The Electric Church
by Jeff Somers
Review by John Berlyne
Orbit Paperback ISBN/ITEM#: 9781841496160
Date: 03 April 2008 List Price £6.99 Amazon US / Amazon UK /
The mass market edition of Jeff Somers' debut novel The Electric Church is released by Orbit. It ain't deep or profound in any way whatsoever, and this was precisely why I rather enjoyed this book when I first read it last September. We're re-running my review in this issue. Look for the details on the sequel, The Digital Plague, elsewhere in the UK Books column. I like novels that get straight to point and The Electric Church, a début novel from American writer Jeff Somers doesn't mess about. Immediately we are launched into what amounts to a "caper" story, complete with a square-jawed, gun-toting, slightly anarchic protagonist who must lure his gang of wayward and eccentric criminal specialists towards an impossible goal with the promise of obscene riches. This template is as old as the hills, but Somers places his characters in a near future setting where the world social order seems to have collapsed and it is a transposition that creates a really excellent story.
Leading man, Avery Cates is a 'gunner' - essentially an assassin for hire. He's a tough guy and in the broken down New York City in which he scrapes his living, he is an old man, already into his late twenties. This is an NYC after the riots, a city reminiscent of Berlin following the war – wasteland and scavengers and not enough food. Somers plays down the causes of whatever cataclysm led to this state of affairs and it's a clever move on his part – the effects are far more important as far as the reader is concerned. Cates is part of the criminal establishment, an underground network of rogues and vagabonds who meet up and organise "jobs" and "heists" in the various seedy, moonshine-dispensing bars. Again, this is an established template – elements of Blade Runner and the Mos Eisley Cantina shine through. Nevertheless, those in the know can always be found in these places, toughing it out and killing each for over split drinks. Opposing this set up is the SSF – the System Security Force – a corrupt and ruthless global police who are a law unto themselves and a danger to everyone else. Again, Somers is playing to a classic fictional template – the inversion of the apparent bad men being our heroes and those who should protect society, our villains.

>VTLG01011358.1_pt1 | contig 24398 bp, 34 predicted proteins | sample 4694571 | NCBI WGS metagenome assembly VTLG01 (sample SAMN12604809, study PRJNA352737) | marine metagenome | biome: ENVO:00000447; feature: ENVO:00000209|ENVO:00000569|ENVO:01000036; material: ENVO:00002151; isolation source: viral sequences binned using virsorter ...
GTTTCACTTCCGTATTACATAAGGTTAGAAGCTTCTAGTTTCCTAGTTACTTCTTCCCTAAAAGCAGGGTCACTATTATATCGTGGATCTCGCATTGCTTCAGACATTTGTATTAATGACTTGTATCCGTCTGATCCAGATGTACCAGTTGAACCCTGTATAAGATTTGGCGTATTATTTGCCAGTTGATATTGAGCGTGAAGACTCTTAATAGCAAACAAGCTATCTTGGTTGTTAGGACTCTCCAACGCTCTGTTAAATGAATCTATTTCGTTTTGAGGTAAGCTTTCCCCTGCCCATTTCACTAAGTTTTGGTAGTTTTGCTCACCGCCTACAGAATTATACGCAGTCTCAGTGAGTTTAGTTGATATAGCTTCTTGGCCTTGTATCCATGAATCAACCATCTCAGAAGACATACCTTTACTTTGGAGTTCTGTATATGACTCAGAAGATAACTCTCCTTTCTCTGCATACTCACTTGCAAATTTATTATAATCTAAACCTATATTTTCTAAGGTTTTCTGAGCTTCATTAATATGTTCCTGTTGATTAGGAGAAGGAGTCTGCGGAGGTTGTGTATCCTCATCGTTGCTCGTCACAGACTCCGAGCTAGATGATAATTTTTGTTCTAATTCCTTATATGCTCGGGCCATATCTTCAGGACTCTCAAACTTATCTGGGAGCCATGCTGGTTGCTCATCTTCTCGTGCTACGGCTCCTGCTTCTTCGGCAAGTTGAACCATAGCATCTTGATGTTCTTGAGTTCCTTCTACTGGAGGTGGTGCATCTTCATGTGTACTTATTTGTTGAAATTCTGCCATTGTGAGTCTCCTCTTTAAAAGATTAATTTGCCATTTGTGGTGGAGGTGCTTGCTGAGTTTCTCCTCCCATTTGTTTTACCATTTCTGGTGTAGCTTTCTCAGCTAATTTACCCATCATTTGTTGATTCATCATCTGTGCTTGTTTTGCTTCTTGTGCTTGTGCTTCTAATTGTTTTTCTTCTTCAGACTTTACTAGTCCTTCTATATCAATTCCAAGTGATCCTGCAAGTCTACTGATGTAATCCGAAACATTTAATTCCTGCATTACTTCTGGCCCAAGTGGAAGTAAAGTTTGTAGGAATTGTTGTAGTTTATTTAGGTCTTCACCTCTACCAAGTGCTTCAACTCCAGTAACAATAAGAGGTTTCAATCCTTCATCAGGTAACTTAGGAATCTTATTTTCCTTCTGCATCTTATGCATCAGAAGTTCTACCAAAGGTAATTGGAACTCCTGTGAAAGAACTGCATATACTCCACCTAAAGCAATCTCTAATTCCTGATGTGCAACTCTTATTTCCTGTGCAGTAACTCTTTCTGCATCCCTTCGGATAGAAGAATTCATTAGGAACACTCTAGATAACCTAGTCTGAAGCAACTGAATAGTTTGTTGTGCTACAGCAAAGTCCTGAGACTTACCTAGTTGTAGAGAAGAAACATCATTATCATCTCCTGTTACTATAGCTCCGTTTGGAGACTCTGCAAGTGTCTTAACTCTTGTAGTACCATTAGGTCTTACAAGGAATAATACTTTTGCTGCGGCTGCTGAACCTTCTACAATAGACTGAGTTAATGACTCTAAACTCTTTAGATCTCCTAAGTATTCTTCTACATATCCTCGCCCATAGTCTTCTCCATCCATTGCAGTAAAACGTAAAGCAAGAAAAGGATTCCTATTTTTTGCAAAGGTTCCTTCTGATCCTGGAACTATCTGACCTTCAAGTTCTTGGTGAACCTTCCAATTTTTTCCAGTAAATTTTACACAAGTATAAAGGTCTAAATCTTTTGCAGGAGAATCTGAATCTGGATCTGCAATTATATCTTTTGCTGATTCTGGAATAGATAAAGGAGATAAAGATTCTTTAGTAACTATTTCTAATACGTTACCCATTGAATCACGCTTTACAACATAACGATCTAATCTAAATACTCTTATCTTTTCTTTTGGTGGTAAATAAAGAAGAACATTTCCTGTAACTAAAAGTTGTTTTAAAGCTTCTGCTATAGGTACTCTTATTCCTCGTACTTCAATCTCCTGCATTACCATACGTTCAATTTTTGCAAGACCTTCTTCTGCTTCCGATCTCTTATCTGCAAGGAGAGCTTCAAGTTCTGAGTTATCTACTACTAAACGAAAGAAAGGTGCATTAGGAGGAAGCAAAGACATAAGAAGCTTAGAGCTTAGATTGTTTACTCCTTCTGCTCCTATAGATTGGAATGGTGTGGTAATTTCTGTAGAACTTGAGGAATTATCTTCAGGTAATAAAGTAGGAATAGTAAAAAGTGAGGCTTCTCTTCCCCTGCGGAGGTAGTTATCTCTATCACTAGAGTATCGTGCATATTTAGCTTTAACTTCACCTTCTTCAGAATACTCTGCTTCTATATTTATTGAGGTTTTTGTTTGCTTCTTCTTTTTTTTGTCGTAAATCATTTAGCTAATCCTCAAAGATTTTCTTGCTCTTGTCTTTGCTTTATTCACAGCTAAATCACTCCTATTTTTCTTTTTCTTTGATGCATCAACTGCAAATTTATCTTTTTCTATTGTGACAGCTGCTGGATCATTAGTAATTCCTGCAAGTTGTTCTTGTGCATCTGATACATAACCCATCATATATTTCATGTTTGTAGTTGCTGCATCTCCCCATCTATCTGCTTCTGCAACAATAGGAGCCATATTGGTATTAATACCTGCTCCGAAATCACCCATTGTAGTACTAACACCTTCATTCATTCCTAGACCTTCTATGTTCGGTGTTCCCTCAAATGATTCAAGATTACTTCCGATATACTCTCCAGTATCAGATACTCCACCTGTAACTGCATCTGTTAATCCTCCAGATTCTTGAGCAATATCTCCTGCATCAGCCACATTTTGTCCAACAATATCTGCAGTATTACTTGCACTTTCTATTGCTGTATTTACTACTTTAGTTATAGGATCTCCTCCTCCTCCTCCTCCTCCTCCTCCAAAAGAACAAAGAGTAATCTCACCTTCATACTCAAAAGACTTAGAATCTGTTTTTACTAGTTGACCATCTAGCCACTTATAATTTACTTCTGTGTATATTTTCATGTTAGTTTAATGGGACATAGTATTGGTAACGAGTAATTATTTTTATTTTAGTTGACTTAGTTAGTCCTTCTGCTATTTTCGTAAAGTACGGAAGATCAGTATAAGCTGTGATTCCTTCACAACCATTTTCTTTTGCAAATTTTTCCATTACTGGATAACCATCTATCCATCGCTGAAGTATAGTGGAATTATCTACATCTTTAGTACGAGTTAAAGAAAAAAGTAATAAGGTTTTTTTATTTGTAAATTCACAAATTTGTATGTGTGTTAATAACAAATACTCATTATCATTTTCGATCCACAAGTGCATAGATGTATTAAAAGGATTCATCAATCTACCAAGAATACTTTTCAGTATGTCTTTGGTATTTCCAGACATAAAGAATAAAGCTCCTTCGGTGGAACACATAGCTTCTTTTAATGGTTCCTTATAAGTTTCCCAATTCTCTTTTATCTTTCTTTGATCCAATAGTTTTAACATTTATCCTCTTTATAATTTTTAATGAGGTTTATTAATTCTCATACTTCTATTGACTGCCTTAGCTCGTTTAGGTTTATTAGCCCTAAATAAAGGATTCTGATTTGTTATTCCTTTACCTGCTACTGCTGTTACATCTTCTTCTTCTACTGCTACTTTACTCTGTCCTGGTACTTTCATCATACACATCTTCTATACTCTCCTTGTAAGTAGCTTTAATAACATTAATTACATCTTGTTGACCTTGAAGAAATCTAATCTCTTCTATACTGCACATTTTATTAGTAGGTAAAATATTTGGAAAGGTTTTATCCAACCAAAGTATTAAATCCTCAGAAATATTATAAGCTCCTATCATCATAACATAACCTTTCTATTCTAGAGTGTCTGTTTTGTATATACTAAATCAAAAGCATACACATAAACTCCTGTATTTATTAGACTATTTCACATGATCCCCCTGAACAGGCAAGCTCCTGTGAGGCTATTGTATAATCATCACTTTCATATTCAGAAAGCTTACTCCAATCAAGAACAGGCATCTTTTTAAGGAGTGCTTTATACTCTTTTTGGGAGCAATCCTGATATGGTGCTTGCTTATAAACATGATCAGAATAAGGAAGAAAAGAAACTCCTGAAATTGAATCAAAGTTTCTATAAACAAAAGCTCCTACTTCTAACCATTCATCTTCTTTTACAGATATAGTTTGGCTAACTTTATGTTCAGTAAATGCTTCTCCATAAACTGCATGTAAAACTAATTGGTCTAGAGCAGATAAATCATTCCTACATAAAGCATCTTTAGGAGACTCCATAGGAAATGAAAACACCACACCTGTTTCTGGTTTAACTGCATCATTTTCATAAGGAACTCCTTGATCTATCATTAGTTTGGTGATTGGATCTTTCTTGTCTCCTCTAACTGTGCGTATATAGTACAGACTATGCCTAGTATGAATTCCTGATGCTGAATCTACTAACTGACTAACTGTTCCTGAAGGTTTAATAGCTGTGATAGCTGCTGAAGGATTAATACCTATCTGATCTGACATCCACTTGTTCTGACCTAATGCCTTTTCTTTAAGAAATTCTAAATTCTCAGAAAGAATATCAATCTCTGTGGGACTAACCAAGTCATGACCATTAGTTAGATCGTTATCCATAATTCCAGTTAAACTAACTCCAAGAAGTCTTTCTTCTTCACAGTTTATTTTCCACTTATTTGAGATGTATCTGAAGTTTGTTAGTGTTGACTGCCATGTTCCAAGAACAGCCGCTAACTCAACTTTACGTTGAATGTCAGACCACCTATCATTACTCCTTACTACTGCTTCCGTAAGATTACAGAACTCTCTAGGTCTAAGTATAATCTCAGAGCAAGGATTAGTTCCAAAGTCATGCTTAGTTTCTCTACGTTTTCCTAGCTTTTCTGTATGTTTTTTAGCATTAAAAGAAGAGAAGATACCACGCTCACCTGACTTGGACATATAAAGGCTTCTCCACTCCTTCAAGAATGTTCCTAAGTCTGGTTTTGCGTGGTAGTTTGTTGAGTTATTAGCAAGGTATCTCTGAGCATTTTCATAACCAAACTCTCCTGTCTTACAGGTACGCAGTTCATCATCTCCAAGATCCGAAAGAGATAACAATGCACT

Where Somers steps at least a little way out of the comfort zone is with the eponymous Electric Church. All over this devastated world, folks encounter "Monks" – android creatures into whom the brains of their human converts have been decanted. The doctrine of the church centres on the promise of true immortality inside these strong robot bodies, but the acknowledged and understood truth is that few commit themselves willingly to this sacrament. These monks are scary dudes and a fantastic creation – bland and passive looking, inscrutable and ever-spouting religious psycho babble. Their presence immediately puts everyone on edge.
Our man Cates is hired for a contract kill – nothing surprising in this – it is, after all his stock in trade. However, when the client is the chief of the very same police force that has its sights right in the centre of Cates' forehead, and the target is the leader of the Electric Church and the pay an unimaginable sum... well, he doesn't really have much choice it seems. This is good for us, for it sets up a fun story and highly energised novel. Cates' team is drawn from stock, - the shaky tech expert, the silent, staring psionic, the tough broad twins who can get the hardware and the slick older legend whose mere presence undermines the boss's authority. These folks all have their equivalents in a hundred movies, from The Ladykillers, to The Italian Job to Oceans Eleven, Twelve and Thirteen. Clearly this a formula that works, and Somers makes it work well enough here to produce a very entertaining work.
The Electric Church is a reasonably short novel – and would be shorter still were not every second or third word "Fuck" or "Fucking". I'm not averse to the odd bit of linguistic colour in either fiction or life, but by virtue of the fact I noticed its omnipresence, I'd suggest that Somers probably overdid it a little here. That aside, pretty much everything else in The Electric Church works just fine and Orbit can be justly proud of having brought us a highly engaging and entertaining read. At least one other title in this setting is due from Somers and I look forward to it.